In a UK context it is interesting to note that the BT Group has recently announced a so-called 2nd generation broadband strategy that does include video-on-demand. (More details) Is this the first stage towards personalised TV that could lead onto personalised learning via TV or a PC? In other parts of Europe high-speed broadband continues to be rolled out particularly in urban areas. One such latest development is in Copenhagen and across other parts of Denmark. (More details)

Other interesting developments include the Akimbo Service to be launched in the United States later this year and will feature more than 20,000 hours of video-on-demand content not previously available on TV.  Clearly, a big potential for making available video-based learning content. We have already identified ways that interactive components can be added to such a service. This is highlighted in one of our case studies about US-based Chaos Media Networks who are already offering learning-based interactive on-demand content amongst other types of content.

It was of great interest to receive to receive in early March this year a white paper on "Interactive TV and e-learning" by Donald Clark, CEO of the EPIC Group - a UK market leader in e-learning, blended learning and knowledge solutions. Frankly, the paper is very disappointing and does not, in any way, add understanding to the debate around the use of TV for learning purposes. It makes no reference to either of the detailed studies that we have done and takes a narrow perspective of developments around interactive and broadband TV. However, do feel free to get the report from EPIC and form your own opinion.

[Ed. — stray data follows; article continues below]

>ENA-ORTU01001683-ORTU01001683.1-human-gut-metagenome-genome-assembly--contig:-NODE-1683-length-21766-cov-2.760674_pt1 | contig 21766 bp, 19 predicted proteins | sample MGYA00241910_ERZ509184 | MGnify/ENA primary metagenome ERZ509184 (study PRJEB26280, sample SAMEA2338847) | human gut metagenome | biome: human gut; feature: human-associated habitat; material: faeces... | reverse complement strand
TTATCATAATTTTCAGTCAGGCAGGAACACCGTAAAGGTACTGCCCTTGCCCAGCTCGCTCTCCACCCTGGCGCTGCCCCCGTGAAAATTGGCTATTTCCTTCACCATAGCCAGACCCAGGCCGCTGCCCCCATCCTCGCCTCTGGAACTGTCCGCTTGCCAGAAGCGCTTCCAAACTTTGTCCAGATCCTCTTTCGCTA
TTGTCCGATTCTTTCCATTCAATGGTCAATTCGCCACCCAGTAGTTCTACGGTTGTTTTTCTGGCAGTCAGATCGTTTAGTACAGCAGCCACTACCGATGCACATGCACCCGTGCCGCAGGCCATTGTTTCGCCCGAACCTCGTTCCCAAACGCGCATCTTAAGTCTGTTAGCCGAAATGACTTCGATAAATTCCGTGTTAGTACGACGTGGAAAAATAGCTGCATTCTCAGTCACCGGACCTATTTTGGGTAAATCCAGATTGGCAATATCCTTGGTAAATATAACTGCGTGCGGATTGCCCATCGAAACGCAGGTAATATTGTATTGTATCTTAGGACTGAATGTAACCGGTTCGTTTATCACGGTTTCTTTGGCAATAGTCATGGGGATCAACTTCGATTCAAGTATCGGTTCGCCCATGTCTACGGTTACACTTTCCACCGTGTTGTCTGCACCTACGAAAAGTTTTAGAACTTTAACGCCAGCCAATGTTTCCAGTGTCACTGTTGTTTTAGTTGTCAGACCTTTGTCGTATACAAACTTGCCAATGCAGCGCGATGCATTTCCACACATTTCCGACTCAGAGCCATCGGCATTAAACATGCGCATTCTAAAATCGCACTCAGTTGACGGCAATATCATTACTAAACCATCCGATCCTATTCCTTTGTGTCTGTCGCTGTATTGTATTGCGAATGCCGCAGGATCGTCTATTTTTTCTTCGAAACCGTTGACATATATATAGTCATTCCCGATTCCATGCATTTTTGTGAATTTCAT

Games-based learning
We are starting to see signs that those involved in the video games industry are starting to show an interest games-based learning. This is very encouraging because until recently the games industry has tended to consider that any mention of learning would "pollute" their industry. We continue to monitor such developments through our newsclip service and our resources area. We are particularly interested to hear from anyone from the games industry or the learning business who is interested in co-operating in this area. Contact Peter Bates.

You might be interested to know about the The Education Arcade Games in Education Conference, Los Angeles 9-11 May 2004

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This newsletter is published by pjb Associates,
52 St Andrews way, Ely, Cambridgeshire, CB6 3DZ,
United Kingdom.

If you would like to contact us about any of these topics do email.

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pjb Associates

Last updated 30 April 2004